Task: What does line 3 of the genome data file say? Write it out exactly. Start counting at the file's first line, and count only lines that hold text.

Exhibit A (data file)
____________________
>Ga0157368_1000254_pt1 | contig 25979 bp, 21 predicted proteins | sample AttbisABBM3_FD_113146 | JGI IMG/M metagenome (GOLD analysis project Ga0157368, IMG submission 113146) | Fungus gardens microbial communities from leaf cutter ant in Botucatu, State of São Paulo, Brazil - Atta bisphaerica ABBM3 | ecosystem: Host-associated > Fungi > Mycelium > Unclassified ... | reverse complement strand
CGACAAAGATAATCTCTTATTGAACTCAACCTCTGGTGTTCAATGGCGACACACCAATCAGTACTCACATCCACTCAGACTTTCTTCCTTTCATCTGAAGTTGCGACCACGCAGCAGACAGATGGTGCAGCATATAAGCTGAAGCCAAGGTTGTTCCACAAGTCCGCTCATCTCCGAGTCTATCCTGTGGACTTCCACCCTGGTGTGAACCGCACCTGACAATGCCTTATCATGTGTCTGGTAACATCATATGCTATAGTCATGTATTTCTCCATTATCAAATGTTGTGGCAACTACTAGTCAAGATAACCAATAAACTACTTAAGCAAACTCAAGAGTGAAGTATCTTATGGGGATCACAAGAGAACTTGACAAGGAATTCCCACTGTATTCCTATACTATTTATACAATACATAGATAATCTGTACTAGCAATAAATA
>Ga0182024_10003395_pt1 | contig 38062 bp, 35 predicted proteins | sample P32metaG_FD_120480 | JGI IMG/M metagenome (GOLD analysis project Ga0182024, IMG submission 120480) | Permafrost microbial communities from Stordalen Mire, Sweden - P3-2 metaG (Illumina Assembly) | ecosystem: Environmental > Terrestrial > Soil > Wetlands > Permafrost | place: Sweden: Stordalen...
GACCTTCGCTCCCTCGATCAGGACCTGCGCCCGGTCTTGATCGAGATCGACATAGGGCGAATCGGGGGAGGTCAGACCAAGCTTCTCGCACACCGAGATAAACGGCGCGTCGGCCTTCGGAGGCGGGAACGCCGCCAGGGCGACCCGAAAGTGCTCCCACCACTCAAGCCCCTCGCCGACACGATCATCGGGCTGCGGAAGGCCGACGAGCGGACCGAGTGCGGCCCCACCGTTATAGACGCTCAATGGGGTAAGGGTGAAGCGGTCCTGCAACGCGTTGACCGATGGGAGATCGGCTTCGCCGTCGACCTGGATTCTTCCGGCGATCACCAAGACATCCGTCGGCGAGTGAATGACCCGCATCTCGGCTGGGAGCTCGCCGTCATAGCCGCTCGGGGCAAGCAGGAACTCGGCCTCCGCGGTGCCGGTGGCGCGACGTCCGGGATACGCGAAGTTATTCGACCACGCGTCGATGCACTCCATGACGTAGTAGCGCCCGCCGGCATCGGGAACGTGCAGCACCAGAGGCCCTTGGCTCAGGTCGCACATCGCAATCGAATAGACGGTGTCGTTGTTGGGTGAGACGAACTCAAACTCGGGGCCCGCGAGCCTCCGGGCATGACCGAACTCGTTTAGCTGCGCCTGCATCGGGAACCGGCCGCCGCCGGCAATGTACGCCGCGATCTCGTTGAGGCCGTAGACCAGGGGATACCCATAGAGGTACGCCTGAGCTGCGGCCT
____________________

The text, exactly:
>Ga0182024_10003395_pt1 | contig 38062 bp, 35 predicted proteins | sample P32metaG_FD_120480 | JGI IMG/M metagenome (GOLD analysis project Ga0182024, IMG submission 120480) | Permafrost microbial communities from Stordalen Mire, Sweden - P3-2 metaG (Illumina Assembly) | ecosystem: Environmental > Terrestrial > Soil > Wetlands > Permafrost | place: Sweden: Stordalen...